|Publication number||US5458652 A|
|Application number||US 08/221,278|
|Publication date||Oct 17, 1995|
|Filing date||Mar 31, 1994|
|Priority date||Sep 28, 1992|
|Also published as||DE59207731D1, EP0590177A1, EP0590177B1|
|Publication number||08221278, 221278, US 5458652 A, US 5458652A, US-A-5458652, US5458652 A, US5458652A|
|Original Assignee||Hmt High Medical Technologies Entwicklungs-Und Vertriebs Ag|
|Export Citation||BiBTeX, EndNote, RefMan|
|Patent Citations (11), Referenced by (9), Classifications (8), Legal Events (7)|
|External Links: USPTO, USPTO Assignment, Espacenet|
This application is a continuation, of application Ser. No. 08/017,229, filed Feb. 12, 1993, now abandoned.
The invention pertains to a device for fragmenting calculi.
A similar device is known from DE-PS 2635 635. The electrical discharge occurs in between the electrodes, which are placed in liquid and in the first focus of an ellipsoid. After the electrical discharge, because of the explosive evaporation of the liquid, a shock wave is propagated and is focused into the second focus of the ellipsoid. The calculi to be disintegrated are placed in this second focus. In addition to the shock wave, low frequency parts are emitted by the cavitation bubble. The low frequency sound waves which are placed in the audible region are disturbing for a patient as well as for personnel, because of their high amplitude. Additionally, these low frequency waves induce pain during therapy.
The usage of an electrolyte as a liquid medium which surrounds the electrodes is also known.
The device of the present invention overcomes the drawbacks of the prior art by damping the low frequency parts after shock wave generation.
A reduction of low frequency parts is obtained by using a tube that surrounds the electrodes. The shock wave which is generated by the discharge, is able to penetrate the tube, and is then transmitted by the surrounding liquid. On the other hand the maximum gas bubble radius is reduced because of the suppressed expansion of the gas bubble. This leads to a decreased sound generation. The noise stress of the patient and the personnel is clearly decreased, without decrease of the efficiency of stone disintegration. Furthermore a relatively painless treatment is possible.
FIG. 1 is a schematic side view of the device of the present invention.
FIG. 2 is a device of the present invention in a view that is related to FIG. 1.
FIG. 3 a part of the electrode of a device in schematic side view.
The electrodes 4 and 5 are placed in the tube 7. The tube 7, that is closed at the upper side, is connected pressure tight to the device. The tube 7 contains a liquid medium 6 which surrounds the electrodes 4 and 5. The conductivity of the liquid medium 6 is preferably 100 uS to 100 mS.
The thickness of the tube 7 is smaller than the wave length of the shock wave, so that the shock wave will not be reflected by the inside of the tube. When the tube 7 is metal, a preferred thickness of the wall of the tube 7 is 0.1-0.6 mm. By using plastics, whereby it has the same acoustic impedance like the liquid media 6, the thickness of this tube may be thicker. The thickness of the wall of tube 7 is preferably 1 to 10 mm, when the tube 7 is plastic.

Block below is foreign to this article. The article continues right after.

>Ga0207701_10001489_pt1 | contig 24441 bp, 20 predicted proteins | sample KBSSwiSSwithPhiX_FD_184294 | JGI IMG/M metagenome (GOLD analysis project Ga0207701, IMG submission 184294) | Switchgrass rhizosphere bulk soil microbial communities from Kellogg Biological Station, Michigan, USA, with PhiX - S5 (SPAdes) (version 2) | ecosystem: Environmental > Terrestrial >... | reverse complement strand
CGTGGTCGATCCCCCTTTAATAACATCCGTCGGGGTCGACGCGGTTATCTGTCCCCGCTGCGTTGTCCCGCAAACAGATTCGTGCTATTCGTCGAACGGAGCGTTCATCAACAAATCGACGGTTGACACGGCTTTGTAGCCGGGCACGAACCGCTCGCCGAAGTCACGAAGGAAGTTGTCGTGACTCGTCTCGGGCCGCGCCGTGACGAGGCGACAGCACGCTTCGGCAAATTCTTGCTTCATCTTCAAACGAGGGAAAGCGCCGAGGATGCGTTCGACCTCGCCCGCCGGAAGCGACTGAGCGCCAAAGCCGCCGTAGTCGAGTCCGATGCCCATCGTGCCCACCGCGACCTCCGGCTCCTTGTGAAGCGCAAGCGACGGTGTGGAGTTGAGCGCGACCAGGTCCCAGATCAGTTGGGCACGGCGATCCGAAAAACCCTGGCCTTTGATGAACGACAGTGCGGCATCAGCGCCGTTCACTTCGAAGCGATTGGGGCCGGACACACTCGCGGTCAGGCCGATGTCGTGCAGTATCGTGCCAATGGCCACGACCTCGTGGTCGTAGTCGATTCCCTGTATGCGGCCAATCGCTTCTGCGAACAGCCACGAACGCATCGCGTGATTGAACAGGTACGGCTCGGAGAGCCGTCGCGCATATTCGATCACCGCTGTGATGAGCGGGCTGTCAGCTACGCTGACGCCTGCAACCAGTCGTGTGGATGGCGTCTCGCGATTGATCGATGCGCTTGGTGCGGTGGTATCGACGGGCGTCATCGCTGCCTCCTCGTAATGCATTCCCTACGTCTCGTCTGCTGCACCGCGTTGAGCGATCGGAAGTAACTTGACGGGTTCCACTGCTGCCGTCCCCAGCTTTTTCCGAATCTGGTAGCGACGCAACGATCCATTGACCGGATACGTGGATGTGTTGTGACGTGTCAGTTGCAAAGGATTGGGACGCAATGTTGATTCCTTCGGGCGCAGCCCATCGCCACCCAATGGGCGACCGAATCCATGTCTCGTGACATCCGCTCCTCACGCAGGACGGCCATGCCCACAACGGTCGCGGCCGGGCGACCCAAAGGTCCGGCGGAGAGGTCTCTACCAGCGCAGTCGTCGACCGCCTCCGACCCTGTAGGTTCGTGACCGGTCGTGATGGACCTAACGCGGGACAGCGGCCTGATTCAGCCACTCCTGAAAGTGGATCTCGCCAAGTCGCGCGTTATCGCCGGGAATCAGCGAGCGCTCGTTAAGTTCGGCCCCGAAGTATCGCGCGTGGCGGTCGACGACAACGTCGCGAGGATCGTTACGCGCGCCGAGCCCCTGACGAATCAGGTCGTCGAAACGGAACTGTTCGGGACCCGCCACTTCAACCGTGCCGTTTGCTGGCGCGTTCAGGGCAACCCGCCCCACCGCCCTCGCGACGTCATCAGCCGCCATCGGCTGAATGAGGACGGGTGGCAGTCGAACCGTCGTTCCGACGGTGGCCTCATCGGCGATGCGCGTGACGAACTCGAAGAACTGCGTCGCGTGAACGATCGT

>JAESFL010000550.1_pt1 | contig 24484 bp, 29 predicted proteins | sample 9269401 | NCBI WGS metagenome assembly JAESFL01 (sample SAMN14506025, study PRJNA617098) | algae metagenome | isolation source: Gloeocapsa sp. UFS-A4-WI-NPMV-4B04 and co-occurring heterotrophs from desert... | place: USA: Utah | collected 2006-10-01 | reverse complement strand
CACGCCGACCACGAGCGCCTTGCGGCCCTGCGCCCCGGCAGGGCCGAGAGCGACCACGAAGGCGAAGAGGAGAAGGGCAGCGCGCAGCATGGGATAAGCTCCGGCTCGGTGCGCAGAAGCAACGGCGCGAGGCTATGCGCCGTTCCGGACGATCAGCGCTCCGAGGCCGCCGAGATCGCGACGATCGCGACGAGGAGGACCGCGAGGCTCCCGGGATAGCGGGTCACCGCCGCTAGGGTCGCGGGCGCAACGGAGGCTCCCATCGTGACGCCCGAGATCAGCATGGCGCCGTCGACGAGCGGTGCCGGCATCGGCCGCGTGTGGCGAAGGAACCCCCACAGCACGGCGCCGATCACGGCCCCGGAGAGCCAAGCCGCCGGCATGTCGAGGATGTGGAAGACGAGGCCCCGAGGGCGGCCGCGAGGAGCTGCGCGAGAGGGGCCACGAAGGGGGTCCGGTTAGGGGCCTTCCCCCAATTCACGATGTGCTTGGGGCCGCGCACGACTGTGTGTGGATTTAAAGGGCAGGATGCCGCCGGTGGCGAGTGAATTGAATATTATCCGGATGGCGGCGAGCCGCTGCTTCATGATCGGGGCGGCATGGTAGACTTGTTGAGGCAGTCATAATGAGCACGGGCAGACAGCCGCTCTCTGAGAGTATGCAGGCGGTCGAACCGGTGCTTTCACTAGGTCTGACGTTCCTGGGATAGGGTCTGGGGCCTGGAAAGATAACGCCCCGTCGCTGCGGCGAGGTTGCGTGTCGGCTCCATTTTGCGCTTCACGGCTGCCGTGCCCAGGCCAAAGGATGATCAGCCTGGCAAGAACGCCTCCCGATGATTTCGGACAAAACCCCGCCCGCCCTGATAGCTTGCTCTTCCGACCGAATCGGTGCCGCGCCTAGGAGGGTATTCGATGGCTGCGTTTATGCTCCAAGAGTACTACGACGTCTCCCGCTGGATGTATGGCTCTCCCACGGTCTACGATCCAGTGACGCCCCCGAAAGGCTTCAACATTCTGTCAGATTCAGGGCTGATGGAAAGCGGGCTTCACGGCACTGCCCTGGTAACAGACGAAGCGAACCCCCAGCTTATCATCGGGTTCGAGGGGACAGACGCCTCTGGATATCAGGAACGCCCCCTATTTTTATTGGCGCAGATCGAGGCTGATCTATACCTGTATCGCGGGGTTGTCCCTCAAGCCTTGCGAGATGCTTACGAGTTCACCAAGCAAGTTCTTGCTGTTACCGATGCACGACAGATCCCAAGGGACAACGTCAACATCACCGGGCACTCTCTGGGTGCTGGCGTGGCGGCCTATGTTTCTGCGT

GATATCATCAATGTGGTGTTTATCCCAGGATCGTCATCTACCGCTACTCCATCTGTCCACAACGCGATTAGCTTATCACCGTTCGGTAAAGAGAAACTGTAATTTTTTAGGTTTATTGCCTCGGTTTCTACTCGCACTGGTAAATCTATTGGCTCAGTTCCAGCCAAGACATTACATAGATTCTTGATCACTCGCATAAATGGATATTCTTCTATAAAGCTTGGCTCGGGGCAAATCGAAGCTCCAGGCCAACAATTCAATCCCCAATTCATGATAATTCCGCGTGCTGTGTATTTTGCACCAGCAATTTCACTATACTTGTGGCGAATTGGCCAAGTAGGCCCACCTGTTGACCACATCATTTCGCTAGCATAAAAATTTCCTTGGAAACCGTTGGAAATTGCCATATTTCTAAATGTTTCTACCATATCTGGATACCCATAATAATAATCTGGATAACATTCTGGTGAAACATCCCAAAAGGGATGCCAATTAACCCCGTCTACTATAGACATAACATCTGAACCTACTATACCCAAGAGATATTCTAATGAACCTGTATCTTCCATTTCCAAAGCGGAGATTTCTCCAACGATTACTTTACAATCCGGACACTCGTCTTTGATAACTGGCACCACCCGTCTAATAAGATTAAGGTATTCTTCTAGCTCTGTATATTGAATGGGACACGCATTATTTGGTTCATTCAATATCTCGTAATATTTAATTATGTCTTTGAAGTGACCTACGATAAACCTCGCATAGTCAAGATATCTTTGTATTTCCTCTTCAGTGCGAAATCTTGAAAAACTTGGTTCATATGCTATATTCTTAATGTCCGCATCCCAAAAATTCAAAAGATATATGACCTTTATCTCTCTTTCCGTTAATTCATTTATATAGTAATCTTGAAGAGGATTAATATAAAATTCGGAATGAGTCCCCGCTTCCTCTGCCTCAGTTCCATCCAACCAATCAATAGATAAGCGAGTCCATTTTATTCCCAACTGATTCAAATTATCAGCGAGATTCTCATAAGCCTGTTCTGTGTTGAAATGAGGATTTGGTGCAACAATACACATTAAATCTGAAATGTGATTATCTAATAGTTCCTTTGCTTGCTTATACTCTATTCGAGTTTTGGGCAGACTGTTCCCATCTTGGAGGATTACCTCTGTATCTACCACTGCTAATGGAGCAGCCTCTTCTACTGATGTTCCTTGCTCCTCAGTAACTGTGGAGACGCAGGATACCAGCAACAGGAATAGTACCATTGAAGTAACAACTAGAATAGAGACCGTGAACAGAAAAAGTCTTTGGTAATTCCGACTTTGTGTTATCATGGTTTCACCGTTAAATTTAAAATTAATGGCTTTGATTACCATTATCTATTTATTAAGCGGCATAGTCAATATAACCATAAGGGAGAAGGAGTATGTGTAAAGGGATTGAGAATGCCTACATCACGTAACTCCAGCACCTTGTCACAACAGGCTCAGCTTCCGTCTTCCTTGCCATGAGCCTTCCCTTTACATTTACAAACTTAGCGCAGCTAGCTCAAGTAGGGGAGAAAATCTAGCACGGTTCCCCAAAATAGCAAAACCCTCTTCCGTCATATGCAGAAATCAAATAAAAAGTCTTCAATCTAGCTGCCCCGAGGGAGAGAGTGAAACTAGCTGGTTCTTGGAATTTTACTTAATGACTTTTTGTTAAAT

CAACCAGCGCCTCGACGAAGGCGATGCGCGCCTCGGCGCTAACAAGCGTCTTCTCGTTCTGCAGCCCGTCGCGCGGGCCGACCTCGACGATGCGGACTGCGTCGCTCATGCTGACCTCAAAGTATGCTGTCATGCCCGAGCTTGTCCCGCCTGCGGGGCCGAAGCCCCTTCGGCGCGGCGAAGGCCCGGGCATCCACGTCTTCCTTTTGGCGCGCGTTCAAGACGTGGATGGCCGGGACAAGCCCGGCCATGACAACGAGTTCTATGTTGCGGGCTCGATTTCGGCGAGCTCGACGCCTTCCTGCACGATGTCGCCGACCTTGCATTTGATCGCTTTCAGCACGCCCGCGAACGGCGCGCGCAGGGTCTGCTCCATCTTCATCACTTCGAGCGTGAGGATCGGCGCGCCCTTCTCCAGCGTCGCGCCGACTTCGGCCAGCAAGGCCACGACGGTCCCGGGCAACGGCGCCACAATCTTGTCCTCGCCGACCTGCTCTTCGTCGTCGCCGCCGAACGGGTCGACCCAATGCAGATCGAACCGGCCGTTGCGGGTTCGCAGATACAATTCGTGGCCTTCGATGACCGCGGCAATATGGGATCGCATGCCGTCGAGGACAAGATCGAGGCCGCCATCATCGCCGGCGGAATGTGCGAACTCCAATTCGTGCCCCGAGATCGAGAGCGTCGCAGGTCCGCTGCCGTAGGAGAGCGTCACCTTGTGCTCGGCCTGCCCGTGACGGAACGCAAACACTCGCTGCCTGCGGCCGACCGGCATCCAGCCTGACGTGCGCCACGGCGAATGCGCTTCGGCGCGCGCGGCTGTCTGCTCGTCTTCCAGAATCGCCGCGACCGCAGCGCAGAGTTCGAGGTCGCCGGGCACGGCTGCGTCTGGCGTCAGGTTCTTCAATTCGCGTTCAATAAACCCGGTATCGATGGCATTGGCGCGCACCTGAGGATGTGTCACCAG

The electrode 5 is insulated, except for the area around the electrode 4, and is perpendicular to electrode 4. Thus the electrical discharge spatially alternates at the non insulated area of the electrode 5, which leads to an increasing volume of disintegration at the second focus of the eillipsoid.
According to FIG. 1, the inner conductor 1 is connected to electrode 4, and the outer conductor 3 is connected to electrode 5. The tube 7 is connected to the device either by being fixed to the insulator 8, or by being screwed to it.
In the configuration shown in FIG. 2 the tube forms the outer conductor 3 and the electrode 5 is electrically connected to the tube 7. To prevent partial discharge at the inner wall of the tube, the inner wall is electrically insulated from the electrode 4 by the insulator 10.
Good disintegration results are achieved with an electrode arrangement shown in FIG. 3. Like in FIG. 1 the electrode symmetric axes are perpendicular and the electrode 5 is bent like a "L".
An explanation of the operation of the device of the present invention follows. At the point of time of the electrical discharge between the electrodes 4 and 5 the liquid media is evaporated explosively and strongly heated. The generated plasma drives a shock wave in front of it, till the propagation velocity of the plasma is smaller than the propagation velocity of sound in water, then a shock wave detaches quasi spherical from the plasma.
If the wall has the correct dimension, the shock wave is able to penetrate the wall.
The cavitation bubble which is generated by the electrical discharge, expands and increases the pressure in the tube, till a volume is reached that correlates to the temperature and volume of the gas bubble. Afterwards the gas bubble collapses again.
Because of the increased pressure in the tube, the maximum gas bubble radius is limited. This leads to a reduction of sound generation of the gas bubble.
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|US20080071198 *||Nov 26, 2007||Mar 20, 2008||Ogden John A||Method for using acoustic shock waves for bone grafting|
|US20090326421 *||May 10, 2007||Dec 31, 2009||Werner Schwarze||Device for Producing Shock Waves|
|U.S. Classification||601/4, 367/147|
|International Classification||A61B18/18, A61B18/00, A61B17/22, G10K15/06|
|Feb 22, 1999||FPAY||Fee payment|
Year of fee payment: 4
|Mar 20, 2003||FPAY||Fee payment|
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|May 12, 2006||AS||Assignment|
Owner name: HEALTHTRONICS INC., GEORGIA
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